Jin, L., N. Ogrinc, S. K. Hamilton, K. Szramek, T. Kanduc, and L. M. Walter. 2009. Inorganic carbon isotope systematics in soil profiles undergoing silicate and carbonate weathering (Southern Michigan, USA). Chemical Geology 264:139-153.
The upper Midwest USA features glacial-derived till materials enriched in carbonate minerals, but with the uppermost soil layer progressively leached of carbonates in the interval since glaciation. Groundwaters and groundwater-fed surface waters are profoundly influenced by carbonate mineral dissolution. Stable carbon isotope compositions of soil waters and groundwaters in two southern Michigan watersheds (Huron and Kalamazoo) were studied as a function of pH, δ13CCO2, types of weathering reactions (silicate vs. carbonate), and degree of isotope equilibration. This comprehensive study of carbon isotope biogeochemistry in the vadose zone, including soil gas, soil water/groundwater, and soils (organic matter/carbonate phases), elucidates relations between the chemical weathering rates and CO2 fluxes in the soil zone. Such information is important to evaluate responses of terrestrial ecosystems to global climate change.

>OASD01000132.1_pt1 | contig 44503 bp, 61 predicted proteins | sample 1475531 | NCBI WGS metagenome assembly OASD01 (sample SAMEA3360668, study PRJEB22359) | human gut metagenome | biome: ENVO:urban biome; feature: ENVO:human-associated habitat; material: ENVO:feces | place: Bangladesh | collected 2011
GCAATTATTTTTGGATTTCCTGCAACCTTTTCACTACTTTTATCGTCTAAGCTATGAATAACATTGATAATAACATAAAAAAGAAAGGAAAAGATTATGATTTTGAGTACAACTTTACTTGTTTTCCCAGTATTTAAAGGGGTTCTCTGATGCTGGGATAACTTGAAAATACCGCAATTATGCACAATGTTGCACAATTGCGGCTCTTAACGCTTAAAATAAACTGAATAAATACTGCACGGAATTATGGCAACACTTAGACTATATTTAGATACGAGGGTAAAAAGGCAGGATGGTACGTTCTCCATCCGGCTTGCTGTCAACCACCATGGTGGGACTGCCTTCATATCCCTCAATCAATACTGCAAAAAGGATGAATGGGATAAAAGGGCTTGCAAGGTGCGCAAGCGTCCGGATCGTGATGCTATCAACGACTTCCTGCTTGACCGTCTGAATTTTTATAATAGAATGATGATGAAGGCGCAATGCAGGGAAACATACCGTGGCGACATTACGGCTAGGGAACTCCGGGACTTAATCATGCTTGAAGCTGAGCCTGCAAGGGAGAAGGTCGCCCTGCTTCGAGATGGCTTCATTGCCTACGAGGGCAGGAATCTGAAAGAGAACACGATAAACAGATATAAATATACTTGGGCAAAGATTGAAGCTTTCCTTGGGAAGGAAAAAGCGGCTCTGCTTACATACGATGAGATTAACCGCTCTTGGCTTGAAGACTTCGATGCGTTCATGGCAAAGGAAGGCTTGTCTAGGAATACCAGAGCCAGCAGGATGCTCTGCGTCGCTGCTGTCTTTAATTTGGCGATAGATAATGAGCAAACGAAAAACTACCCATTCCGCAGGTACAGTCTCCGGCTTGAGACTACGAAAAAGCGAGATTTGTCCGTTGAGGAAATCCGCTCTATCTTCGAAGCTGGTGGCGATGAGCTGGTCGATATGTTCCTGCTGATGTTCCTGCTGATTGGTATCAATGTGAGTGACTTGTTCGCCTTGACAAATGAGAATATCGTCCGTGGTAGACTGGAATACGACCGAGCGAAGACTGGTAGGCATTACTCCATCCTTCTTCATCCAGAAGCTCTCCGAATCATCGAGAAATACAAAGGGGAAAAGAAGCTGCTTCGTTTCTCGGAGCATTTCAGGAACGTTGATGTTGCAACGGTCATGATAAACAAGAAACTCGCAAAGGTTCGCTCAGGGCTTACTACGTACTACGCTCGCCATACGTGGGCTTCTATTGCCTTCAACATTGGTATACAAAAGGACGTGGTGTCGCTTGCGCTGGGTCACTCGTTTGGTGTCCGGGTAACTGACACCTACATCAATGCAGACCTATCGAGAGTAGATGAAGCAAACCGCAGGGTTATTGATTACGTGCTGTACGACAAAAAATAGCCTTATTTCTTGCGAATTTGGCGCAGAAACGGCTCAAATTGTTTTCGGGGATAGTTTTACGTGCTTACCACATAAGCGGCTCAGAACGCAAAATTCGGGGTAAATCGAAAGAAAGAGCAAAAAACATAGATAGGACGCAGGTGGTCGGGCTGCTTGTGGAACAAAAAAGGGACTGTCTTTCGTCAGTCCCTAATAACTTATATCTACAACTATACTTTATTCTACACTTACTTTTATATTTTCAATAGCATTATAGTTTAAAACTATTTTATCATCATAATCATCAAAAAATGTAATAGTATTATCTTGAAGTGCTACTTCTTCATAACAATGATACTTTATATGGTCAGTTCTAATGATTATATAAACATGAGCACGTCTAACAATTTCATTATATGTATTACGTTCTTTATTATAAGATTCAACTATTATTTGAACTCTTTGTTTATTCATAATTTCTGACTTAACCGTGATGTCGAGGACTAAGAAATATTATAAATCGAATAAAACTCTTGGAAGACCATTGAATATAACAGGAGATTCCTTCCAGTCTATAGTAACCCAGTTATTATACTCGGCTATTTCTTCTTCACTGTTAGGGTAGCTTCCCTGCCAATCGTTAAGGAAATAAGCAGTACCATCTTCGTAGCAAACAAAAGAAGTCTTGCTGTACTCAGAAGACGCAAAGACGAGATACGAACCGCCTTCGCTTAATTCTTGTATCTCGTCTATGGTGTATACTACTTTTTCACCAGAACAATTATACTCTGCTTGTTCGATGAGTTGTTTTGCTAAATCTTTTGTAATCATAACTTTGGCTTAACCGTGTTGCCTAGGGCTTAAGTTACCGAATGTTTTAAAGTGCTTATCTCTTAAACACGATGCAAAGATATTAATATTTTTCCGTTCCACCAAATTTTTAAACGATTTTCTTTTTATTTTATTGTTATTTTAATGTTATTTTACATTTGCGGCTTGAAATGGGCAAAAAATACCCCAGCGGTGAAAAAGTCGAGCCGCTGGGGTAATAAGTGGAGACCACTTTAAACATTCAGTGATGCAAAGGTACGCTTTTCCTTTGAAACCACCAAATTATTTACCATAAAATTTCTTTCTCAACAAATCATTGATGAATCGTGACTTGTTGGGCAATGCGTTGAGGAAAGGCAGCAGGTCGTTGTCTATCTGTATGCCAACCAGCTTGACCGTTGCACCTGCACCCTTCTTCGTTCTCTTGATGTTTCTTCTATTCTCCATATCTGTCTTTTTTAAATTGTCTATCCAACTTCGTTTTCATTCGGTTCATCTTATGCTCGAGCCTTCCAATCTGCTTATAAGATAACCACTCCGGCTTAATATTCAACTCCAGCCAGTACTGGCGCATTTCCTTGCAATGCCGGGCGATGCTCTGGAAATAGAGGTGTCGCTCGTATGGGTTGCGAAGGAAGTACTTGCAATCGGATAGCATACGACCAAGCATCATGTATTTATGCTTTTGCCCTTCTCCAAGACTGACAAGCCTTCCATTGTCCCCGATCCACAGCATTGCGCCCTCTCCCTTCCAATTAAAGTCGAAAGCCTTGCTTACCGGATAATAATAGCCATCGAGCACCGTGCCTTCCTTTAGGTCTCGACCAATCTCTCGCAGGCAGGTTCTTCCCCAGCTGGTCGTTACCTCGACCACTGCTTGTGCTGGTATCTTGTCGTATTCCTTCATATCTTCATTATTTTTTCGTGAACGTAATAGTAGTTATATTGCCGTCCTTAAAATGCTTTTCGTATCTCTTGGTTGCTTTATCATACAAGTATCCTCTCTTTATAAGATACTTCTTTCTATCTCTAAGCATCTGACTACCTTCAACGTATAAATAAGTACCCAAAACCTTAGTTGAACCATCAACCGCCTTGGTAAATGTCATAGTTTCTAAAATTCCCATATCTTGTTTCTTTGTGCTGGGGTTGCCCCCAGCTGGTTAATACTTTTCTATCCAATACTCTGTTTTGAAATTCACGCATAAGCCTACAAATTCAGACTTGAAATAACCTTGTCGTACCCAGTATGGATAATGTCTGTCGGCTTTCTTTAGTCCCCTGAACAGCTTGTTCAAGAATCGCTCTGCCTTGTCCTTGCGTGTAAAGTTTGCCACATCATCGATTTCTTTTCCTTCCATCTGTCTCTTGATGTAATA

In shallow soil zones where only silicate weathering was occurring, respiratory CO2 was the major source of soil water DIC with little addition from the atmospheric CO2. Isotopic equilibration between δ13CDIC and δ13CCO2 occurred in an open system with respect to soil CO2. In the deeper soil horizons carbonate dissolution dominated soil water chemistry and saturation with respect to calcite and dolomite was attained rapidly. Mass balance calculation showed that large amounts of soil CO2 were consumed by carbonate dissolution, such that the deeper soil zone may not have been an open system with respect to CO2. Constant δ13CDIC values (∼ − 11‰) were observed in these deep soil waters and also in shallow groundwaters of the Huron watershed. Thus, isotopic equilibrium might not be reached between DIC and CO2, possibly due to a rapid kinetics of carbonate dissolution and limited gas–water exchange in the soils. If so, DIC was equally contributed by carbonate minerals (δ13CCaCO3 = 0‰) in reaction with soil CO2 (δ13CCO2 = − 22‰). Soils beneath an agricultural site with a wheat/corn/soybean rotation (the Kalamazoo watershed) displayed a wide range in δ13CCO2 values (− 22 to − 12‰), and the δ13CDIC of deeper soil waters in contact with carbonate minerals was controlled by seasonal variations of δ13CCO2 as well as by strong acids produced by nitrification and to a lesser degree by pyrite oxidation, both of which could react to dissolve carbonate minerals, in addition to carbonic acid dissolution.
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